Vernix caseosa is a natural coating found on the foetus which protects and nurtures its developing skin. Now, an artificial 'buttery' version of the real thing has been developed by researchers at Leiden University in Netherlands.
Joke Bouwstra and Robert Rissman say that their artificial "baby butter" may find a use outside the womb, in speeding up wound healing and treating eczema.
Natural vernix caseosa contains a mixture of fatty compounds that waterproof the foetus. It also contains dead cells called corneocytes, which store large amounts of water and ensure that the foetus does not get dehydrated.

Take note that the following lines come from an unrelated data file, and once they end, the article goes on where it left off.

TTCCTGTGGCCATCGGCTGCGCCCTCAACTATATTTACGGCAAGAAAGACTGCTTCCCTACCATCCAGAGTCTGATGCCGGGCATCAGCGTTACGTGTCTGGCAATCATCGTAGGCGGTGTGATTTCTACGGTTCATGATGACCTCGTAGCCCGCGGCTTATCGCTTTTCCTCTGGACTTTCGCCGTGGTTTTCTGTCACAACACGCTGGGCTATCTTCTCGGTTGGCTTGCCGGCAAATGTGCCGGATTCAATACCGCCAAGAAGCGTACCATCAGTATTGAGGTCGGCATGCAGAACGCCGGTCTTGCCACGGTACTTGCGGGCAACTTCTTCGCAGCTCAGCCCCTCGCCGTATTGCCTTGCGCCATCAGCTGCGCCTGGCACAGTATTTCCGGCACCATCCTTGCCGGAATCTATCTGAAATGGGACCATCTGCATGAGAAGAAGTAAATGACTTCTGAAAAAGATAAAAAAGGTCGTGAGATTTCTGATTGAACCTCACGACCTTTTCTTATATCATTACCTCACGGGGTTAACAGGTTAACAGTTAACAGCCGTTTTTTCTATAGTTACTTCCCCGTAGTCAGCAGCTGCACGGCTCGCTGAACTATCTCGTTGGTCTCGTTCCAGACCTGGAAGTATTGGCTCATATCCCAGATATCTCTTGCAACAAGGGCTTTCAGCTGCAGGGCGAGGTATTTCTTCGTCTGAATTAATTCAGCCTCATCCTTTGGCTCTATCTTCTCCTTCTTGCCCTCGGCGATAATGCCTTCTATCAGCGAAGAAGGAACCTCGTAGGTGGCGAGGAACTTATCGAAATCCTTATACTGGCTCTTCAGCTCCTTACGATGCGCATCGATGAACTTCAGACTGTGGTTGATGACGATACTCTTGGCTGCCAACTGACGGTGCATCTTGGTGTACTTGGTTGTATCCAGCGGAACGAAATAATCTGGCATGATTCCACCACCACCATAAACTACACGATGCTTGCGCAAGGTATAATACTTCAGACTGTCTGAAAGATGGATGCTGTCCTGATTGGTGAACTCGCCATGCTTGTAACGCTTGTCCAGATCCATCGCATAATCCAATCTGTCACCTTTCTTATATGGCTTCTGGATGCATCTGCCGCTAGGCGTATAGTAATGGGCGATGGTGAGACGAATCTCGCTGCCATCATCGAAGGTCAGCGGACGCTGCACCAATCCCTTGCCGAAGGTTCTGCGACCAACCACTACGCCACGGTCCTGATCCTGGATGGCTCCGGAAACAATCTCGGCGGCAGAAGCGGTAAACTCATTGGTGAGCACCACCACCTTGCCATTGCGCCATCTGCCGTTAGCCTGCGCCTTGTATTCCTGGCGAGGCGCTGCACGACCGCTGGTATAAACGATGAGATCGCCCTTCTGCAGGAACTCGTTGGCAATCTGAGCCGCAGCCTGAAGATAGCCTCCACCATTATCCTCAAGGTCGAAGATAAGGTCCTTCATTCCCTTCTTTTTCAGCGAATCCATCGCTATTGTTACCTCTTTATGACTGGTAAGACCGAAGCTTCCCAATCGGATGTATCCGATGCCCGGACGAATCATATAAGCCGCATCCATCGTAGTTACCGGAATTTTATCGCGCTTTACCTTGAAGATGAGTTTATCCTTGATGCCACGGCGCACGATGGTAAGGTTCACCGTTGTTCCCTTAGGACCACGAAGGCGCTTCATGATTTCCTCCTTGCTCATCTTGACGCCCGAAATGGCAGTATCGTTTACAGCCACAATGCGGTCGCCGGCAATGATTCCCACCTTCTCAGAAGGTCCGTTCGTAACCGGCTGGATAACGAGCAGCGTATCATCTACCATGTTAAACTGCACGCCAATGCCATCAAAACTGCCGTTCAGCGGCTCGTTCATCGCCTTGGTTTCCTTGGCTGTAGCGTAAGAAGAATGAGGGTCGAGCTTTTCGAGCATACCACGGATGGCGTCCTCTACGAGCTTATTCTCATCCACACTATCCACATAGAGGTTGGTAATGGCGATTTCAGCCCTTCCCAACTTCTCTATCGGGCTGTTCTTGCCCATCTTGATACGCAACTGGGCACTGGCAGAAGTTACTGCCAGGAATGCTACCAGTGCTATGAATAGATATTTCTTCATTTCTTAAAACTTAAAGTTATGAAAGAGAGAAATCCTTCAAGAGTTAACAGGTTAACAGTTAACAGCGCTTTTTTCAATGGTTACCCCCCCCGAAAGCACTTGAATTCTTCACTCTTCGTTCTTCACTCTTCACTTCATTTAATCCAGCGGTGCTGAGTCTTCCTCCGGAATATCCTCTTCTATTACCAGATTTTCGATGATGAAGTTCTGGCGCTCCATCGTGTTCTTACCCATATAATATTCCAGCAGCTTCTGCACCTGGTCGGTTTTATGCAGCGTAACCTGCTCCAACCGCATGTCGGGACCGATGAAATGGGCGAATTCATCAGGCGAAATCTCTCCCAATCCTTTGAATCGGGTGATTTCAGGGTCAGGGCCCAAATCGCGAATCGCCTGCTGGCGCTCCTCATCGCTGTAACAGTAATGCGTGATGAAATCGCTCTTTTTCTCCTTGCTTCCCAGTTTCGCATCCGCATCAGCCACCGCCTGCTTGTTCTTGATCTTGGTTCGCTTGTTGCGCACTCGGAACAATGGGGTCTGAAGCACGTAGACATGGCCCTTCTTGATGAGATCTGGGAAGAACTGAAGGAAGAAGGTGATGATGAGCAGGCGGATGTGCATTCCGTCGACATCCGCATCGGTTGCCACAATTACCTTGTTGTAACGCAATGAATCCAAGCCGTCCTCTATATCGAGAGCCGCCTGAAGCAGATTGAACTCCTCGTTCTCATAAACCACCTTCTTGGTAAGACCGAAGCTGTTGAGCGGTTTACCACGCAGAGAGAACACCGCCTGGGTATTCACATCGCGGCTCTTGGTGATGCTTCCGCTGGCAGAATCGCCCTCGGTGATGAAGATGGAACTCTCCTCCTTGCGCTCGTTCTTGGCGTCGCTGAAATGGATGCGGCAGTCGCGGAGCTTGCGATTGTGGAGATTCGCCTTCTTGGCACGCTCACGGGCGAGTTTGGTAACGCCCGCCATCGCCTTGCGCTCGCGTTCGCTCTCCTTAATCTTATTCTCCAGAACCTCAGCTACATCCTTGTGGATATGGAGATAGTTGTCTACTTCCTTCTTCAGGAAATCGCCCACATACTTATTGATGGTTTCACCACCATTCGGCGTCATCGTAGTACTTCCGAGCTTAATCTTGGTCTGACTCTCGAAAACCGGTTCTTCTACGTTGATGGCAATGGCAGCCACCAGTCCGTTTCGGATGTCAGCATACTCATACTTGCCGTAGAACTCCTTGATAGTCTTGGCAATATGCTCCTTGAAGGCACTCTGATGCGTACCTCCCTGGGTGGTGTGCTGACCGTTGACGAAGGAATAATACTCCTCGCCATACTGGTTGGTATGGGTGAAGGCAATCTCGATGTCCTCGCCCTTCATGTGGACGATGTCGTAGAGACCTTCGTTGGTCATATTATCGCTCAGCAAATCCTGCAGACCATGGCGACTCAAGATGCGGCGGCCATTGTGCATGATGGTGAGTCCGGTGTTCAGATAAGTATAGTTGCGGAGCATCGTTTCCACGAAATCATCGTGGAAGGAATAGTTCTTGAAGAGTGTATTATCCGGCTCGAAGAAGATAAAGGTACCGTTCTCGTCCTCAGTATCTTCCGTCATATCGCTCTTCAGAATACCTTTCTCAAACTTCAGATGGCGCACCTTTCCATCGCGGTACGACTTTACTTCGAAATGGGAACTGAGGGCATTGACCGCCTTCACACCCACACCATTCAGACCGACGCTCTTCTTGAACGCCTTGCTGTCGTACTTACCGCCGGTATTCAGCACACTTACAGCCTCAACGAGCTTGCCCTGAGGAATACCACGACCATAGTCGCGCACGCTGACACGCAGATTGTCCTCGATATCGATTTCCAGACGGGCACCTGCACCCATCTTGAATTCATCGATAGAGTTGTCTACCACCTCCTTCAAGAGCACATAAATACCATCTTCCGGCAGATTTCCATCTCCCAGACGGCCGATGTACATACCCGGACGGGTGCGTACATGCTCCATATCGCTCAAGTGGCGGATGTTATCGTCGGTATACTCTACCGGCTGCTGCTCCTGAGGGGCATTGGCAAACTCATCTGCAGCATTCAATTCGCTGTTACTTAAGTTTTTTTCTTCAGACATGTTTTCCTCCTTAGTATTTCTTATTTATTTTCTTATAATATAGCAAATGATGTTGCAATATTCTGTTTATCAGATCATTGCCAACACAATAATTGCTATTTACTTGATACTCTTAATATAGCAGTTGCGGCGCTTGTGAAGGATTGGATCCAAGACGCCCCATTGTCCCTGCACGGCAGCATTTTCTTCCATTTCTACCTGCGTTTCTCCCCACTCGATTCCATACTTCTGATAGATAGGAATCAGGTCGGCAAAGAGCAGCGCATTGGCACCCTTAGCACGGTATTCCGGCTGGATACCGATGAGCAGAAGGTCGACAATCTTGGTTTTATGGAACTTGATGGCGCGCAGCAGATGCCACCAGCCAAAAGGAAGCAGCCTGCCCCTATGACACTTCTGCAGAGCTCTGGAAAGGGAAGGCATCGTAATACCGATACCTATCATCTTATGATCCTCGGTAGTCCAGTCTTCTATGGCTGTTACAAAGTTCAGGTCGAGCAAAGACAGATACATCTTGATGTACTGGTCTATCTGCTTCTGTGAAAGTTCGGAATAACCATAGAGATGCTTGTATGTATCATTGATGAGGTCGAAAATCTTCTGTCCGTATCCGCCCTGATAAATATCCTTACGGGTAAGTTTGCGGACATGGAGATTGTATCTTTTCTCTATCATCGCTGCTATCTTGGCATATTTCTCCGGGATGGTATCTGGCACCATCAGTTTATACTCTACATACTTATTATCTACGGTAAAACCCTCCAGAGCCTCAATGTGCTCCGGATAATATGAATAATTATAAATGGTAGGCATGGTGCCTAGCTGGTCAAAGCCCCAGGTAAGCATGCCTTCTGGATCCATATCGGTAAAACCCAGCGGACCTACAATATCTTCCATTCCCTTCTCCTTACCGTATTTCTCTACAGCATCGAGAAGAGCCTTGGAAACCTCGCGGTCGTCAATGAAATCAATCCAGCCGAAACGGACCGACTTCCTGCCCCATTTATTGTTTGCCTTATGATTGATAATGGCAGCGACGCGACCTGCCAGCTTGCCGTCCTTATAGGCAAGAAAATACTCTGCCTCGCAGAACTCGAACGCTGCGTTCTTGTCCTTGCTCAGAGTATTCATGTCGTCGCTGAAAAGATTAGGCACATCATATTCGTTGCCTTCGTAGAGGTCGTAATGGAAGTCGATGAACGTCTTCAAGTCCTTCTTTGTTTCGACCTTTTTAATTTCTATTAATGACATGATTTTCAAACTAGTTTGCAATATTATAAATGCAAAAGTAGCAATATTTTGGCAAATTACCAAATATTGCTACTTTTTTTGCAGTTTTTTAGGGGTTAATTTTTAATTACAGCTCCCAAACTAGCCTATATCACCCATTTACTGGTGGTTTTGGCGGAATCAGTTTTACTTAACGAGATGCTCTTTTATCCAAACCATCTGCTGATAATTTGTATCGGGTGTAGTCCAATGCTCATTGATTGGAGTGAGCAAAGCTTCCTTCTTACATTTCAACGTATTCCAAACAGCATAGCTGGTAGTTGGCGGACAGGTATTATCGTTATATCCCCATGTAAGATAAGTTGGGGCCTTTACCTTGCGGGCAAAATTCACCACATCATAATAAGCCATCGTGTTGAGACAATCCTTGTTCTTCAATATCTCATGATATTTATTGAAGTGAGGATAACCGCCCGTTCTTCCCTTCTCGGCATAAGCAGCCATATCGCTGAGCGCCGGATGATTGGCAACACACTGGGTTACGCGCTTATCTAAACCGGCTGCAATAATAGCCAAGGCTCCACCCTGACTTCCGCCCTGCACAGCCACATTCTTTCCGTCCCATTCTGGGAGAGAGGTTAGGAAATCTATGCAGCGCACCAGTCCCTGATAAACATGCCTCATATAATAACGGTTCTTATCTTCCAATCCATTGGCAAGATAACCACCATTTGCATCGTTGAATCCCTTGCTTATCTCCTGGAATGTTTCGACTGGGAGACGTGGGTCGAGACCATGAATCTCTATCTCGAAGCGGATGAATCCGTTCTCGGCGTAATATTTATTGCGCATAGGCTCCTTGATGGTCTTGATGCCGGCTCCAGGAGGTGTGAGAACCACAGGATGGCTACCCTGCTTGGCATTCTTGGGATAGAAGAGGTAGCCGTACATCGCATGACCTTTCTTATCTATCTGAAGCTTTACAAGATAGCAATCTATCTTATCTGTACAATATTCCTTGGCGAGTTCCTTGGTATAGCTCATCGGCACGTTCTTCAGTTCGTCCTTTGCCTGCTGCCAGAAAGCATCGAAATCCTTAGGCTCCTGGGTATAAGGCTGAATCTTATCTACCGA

The researchers point out that vernix may also act as a barrier to infections, reports New Scientist magazine.
With a view to mimicking the versatile substance, the research team mixed a range of fatty compounds including lanolin, fatty acids, ceramides, and cholesterol with particles made of a water-storing hydrogel.
Bouwstra revealed that upon rubbing the white cream on mice missing a patch of their outer skin, the group observed that the animals healed three times faster their untreated counterparts.
She said that besides aiding wound healing, the cream could also treat eczema, or be loaded with drugs to fight skin infections.
An article on how the researchers made this substance has been published in the International Journal of Pharmaceutics.